Anyone seeking a crash course on the Lackawanna Plaza redevelopment plan might consider listening to the roundtable discussion that Radio Free Montclair hosted last week. The program was recorded and is available on the station’s website.  I thought it was balanced and well done. 

I’d like to comment on the petition that was cited as evidence of strong community opposition.  While discussions will continue on building height, entrances and traffic studies, much of what is called for in the petition has already been resolved.  The opposing camps may be closer than it seems.  

  1. 1. The petition demands a “new supermarket.”  This demand is already guaranteed in the plan, which requires a 40,000-square-foot supermarket.  
  2. 2. The petition demands “guaranteed affordable housing.”  William Scott, Montclair’s leading advocate for affordable housing, noted that this plan is the single largest addition to affordable housing in Montclair history.  He implored: “Let’s not miss this opportunity.”
  3. 3. The petition demands that the development be “walkable.”  One neighbor, whose professional life involves evaluation of the effects of real estate development on pedestrians at street level, voiced his support for the project.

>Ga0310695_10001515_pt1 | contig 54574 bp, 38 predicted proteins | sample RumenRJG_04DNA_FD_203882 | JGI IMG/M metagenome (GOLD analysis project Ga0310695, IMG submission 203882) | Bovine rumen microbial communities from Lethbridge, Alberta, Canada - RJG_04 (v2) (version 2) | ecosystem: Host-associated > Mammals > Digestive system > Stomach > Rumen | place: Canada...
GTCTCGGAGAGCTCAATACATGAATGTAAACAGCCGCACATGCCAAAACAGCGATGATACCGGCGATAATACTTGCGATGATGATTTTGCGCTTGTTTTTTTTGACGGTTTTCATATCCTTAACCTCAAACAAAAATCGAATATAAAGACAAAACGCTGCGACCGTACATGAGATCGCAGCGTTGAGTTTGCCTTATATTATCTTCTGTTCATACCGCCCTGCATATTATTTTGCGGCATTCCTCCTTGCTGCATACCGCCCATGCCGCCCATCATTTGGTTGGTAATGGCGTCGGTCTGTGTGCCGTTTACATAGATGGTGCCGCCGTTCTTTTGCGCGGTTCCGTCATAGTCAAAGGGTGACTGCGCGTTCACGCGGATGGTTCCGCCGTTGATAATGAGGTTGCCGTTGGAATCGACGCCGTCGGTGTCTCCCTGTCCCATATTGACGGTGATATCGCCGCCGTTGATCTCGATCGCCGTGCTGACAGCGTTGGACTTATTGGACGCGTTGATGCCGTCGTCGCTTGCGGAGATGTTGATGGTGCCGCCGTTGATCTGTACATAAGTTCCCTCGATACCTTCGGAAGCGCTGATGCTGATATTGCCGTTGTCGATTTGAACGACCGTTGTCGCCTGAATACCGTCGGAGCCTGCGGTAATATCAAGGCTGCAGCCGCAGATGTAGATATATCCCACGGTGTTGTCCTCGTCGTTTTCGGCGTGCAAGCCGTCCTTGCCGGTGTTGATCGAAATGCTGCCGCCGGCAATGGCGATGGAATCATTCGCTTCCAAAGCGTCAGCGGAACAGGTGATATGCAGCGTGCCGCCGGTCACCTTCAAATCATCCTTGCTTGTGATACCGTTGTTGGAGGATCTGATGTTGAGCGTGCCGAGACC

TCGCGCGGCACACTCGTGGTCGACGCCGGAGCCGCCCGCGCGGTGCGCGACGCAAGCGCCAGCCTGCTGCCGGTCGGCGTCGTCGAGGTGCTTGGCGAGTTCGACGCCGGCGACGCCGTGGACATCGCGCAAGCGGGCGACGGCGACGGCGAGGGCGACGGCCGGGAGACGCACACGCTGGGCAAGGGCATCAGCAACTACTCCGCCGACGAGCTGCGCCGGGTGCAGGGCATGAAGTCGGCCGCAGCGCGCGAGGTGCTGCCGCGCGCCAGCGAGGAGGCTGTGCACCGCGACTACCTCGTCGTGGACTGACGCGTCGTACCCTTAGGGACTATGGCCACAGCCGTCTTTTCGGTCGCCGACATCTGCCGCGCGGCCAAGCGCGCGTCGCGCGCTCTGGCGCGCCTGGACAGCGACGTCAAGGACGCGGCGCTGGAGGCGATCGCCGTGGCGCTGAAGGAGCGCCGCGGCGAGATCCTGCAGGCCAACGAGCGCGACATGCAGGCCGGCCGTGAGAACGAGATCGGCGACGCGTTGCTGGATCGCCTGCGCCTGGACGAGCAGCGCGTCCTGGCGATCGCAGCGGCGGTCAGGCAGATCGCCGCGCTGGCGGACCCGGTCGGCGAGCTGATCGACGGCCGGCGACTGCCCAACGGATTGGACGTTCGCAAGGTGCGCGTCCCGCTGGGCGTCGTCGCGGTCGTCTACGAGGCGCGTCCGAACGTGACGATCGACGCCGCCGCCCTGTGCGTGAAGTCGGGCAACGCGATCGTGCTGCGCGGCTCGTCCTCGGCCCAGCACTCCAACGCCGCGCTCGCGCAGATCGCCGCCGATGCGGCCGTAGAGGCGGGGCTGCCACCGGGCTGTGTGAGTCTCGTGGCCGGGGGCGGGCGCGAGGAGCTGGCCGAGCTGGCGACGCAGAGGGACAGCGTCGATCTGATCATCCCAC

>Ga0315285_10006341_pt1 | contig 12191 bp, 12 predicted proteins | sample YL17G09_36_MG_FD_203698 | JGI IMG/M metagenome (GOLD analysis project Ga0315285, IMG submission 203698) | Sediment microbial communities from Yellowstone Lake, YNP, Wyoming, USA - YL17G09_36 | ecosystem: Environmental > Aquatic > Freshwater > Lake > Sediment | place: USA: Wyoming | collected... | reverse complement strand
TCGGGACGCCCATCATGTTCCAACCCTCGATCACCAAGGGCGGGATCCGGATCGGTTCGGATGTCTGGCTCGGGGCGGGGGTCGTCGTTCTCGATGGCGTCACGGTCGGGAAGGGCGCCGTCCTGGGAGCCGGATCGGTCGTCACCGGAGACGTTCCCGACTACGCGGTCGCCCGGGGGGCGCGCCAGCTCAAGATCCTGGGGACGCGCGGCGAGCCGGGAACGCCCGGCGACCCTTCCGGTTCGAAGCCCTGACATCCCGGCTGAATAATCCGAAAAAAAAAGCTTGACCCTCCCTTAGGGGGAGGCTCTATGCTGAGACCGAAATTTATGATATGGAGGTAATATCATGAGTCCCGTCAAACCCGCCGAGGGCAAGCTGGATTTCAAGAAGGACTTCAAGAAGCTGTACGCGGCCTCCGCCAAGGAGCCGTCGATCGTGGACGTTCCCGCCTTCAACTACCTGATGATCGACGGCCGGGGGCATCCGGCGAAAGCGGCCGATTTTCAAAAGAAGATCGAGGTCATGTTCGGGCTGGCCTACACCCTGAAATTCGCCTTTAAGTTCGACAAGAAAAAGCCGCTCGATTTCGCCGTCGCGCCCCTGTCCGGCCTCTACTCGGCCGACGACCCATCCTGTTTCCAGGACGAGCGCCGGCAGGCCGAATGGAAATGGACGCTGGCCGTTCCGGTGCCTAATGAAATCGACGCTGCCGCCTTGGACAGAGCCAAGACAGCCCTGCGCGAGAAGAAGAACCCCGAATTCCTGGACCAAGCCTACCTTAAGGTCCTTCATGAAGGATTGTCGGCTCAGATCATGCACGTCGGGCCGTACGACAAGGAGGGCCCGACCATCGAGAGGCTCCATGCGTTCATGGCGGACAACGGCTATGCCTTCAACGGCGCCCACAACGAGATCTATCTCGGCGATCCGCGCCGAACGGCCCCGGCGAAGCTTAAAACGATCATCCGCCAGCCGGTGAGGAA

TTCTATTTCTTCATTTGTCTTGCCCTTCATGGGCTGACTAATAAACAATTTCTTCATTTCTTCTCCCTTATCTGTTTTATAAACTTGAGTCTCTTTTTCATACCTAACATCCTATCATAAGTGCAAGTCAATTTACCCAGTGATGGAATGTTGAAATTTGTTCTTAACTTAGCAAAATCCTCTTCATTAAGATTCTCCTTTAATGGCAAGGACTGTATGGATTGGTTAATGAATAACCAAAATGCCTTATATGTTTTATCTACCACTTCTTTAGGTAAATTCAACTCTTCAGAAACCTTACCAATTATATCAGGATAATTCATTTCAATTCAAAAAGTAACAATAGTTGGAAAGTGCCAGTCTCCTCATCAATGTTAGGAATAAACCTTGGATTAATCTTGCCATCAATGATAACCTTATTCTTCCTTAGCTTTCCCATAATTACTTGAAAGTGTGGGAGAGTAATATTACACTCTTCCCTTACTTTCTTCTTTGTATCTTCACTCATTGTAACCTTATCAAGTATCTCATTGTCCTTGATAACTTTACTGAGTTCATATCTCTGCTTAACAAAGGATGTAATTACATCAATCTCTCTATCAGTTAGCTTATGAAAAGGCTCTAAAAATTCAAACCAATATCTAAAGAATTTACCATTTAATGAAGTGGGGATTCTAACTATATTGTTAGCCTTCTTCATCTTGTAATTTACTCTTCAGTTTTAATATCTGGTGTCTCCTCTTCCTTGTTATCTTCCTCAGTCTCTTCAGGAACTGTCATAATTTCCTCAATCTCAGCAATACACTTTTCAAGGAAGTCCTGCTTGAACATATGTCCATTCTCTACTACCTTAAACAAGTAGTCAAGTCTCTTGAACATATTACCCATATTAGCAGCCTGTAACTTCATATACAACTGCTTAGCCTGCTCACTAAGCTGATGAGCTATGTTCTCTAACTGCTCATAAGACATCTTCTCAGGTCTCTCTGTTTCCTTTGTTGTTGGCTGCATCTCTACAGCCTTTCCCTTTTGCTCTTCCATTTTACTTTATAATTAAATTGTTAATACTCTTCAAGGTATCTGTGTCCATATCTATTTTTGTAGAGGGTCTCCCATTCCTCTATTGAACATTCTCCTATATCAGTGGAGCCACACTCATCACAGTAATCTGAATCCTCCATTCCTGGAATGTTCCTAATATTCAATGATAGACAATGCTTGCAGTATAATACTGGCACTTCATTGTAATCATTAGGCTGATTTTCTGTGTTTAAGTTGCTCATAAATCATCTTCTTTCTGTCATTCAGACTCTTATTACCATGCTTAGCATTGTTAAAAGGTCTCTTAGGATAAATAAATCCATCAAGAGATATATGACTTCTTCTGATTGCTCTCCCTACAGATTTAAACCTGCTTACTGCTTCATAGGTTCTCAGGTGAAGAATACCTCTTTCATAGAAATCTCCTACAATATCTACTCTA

4. 4. The petition suggests that the plan will have an “unknown impact on townwide infrastructure.” There is a built-in process that will bring this project to a full stop if the infrastructure question is not fully satisfied. After (and only after) the Township Council gives a provisional approval for the plan can a site plan be submitted to both PSE&G and Essex County to determine infrastructure needs.  It is assumed that there will be a need for infrastructure improvement.  The cost will be borne by the developer. It is in the plan. 
  5. 5. The petition argues that there is “unknown impact on public schools.”  This developer, to his credit, has agreed to not seek county subsidies for affordable housing.  He will absorb all of those costs.  By agreeing to bear the full cost of subsidized apartments he is permitted to avoid going to the Essex County list of eligible tenants and limit all affordable apartments to people already living in Montclair.  The upshot is that all children in reduced-rent apartments already live in Montclair and therefore already go to school here.  Moreover, given the demographics of other new township developments, market-rate tenants are anticipated to have few if any additional school kids. 

Our national housing shortage calls for new housing initiatives. Governor Murphy has established a policy of building housing near public transportation. While the aesthetics are debated, let's not lose sight of the comments of neighbors who noted that the site contains a desolate, littered parking lot that is currently used for out-of-service food trucks and tractor-trailers.  Significantly, the site is the subject of frequent nuisance calls to the police.  The Township Council can and should make this plan work.  Any further start-overs would be insufferable.  


Stuart Rubin